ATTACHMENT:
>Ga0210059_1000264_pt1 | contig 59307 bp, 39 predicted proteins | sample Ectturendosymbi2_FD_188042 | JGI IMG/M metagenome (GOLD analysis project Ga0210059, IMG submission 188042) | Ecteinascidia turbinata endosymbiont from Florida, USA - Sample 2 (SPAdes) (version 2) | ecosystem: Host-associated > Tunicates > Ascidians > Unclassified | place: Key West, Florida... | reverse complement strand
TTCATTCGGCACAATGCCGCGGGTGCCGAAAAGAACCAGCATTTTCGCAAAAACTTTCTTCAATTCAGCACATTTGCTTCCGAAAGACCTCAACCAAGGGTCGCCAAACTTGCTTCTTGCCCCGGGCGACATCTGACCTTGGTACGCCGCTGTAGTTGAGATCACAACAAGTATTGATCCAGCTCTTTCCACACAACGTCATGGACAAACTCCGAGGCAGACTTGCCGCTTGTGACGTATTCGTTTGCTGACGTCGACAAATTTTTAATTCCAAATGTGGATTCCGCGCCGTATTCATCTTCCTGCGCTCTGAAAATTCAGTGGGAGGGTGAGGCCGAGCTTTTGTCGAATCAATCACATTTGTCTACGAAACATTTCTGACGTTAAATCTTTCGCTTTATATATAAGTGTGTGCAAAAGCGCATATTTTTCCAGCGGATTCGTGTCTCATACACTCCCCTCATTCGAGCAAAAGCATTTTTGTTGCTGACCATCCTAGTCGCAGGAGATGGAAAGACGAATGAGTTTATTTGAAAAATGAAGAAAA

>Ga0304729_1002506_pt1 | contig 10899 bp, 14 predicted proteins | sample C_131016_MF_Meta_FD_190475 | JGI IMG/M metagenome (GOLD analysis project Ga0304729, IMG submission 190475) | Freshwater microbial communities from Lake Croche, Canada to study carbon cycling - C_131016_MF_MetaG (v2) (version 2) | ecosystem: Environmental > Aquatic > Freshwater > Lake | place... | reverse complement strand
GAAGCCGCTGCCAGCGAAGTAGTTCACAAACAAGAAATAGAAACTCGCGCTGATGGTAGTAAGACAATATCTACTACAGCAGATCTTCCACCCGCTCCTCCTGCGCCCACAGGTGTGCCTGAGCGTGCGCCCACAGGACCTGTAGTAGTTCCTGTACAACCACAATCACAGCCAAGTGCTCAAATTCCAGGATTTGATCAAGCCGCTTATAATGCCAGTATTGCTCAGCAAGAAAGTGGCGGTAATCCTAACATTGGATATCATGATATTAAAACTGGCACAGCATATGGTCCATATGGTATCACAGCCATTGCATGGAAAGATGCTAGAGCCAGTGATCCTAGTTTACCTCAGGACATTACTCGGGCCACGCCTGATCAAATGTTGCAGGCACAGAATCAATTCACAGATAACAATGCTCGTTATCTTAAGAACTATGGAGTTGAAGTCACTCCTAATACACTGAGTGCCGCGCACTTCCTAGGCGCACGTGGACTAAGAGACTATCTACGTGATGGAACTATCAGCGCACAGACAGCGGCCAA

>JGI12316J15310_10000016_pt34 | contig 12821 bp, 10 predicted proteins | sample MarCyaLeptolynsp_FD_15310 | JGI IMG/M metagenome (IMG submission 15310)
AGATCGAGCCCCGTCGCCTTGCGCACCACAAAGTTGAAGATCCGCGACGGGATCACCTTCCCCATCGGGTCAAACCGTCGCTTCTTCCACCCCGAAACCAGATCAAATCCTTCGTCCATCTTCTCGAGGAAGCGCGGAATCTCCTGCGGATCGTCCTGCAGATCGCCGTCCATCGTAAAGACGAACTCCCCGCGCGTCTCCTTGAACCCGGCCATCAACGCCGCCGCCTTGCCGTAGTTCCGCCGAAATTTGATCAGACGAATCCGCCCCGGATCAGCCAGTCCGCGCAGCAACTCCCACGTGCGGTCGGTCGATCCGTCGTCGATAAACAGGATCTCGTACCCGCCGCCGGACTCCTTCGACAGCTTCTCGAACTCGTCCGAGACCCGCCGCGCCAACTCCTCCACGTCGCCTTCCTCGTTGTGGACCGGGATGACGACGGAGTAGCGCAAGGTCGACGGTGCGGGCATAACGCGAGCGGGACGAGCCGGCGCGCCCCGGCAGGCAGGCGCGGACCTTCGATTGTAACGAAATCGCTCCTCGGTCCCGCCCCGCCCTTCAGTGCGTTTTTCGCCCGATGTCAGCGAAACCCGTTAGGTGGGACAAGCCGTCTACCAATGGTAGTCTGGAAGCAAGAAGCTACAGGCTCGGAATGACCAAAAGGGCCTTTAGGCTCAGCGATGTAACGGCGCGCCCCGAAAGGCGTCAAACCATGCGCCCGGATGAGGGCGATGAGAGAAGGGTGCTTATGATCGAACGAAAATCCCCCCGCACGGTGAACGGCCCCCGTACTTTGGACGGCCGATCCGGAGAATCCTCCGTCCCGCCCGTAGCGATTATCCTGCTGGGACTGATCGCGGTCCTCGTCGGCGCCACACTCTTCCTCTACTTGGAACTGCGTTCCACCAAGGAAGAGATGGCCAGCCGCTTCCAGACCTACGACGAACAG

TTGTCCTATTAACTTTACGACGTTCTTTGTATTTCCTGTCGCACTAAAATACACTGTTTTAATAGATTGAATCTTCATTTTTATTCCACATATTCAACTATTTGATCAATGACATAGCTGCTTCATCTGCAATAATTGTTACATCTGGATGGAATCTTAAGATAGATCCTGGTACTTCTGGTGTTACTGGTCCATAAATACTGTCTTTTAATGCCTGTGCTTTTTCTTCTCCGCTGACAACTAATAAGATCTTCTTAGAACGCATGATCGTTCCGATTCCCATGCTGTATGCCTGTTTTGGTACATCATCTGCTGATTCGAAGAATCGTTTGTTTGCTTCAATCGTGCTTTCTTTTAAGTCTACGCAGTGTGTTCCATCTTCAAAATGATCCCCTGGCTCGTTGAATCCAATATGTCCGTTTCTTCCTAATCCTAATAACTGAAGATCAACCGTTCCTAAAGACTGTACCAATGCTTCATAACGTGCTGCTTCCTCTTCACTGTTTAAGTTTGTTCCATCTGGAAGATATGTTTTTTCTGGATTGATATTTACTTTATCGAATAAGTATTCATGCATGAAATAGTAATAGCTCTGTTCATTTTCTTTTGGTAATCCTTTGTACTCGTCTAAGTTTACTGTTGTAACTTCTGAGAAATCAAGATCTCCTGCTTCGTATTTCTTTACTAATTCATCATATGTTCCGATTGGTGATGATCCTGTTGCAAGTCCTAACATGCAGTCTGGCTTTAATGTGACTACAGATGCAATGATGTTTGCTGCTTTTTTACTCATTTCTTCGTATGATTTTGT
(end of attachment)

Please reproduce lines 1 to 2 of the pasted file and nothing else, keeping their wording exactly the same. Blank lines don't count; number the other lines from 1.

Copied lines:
>Ga0210059_1000264_pt1 | contig 59307 bp, 39 predicted proteins | sample Ectturendosymbi2_FD_188042 | JGI IMG/M metagenome (GOLD analysis project Ga0210059, IMG submission 188042) | Ecteinascidia turbinata endosymbiont from Florida, USA - Sample 2 (SPAdes) (version 2) | ecosystem: Host-associated > Tunicates > Ascidians > Unclassified | place: Key West, Florida... | reverse complement strand
TTCATTCGGCACAATGCCGCGGGTGCCGAAAAGAACCAGCATTTTCGCAAAAACTTTCTTCAATTCAGCACATTTGCTTCCGAAAGACCTCAACCAAGGGTCGCCAAACTTGCTTCTTGCCCCGGGCGACATCTGACCTTGGTACGCCGCTGTAGTTGAGATCACAACAAGTATTGATCCAGCTCTTTCCACACAACGTCATGGACAAACTCCGAGGCAGACTTGCCGCTTGTGACGTATTCGTTTGCTGACGTCGACAAATTTTTAATTCCAAATGTGGATTCCGCGCCGTATTCATCTTCCTGCGCTCTGAAAATTCAGTGGGAGGGTGAGGCCGAGCTTTTGTCGAATCAATCACATTTGTCTACGAAACATTTCTGACGTTAAATCTTTCGCTTTATATATAAGTGTGTGCAAAAGCGCATATTTTTCCAGCGGATTCGTGTCTCATACACTCCCCTCATTCGAGCAAAAGCATTTTTGTTGCTGACCATCCTAGTCGCAGGAGATGGAAAGACGAATGAGTTTATTTGAAAAATGAAGAAAA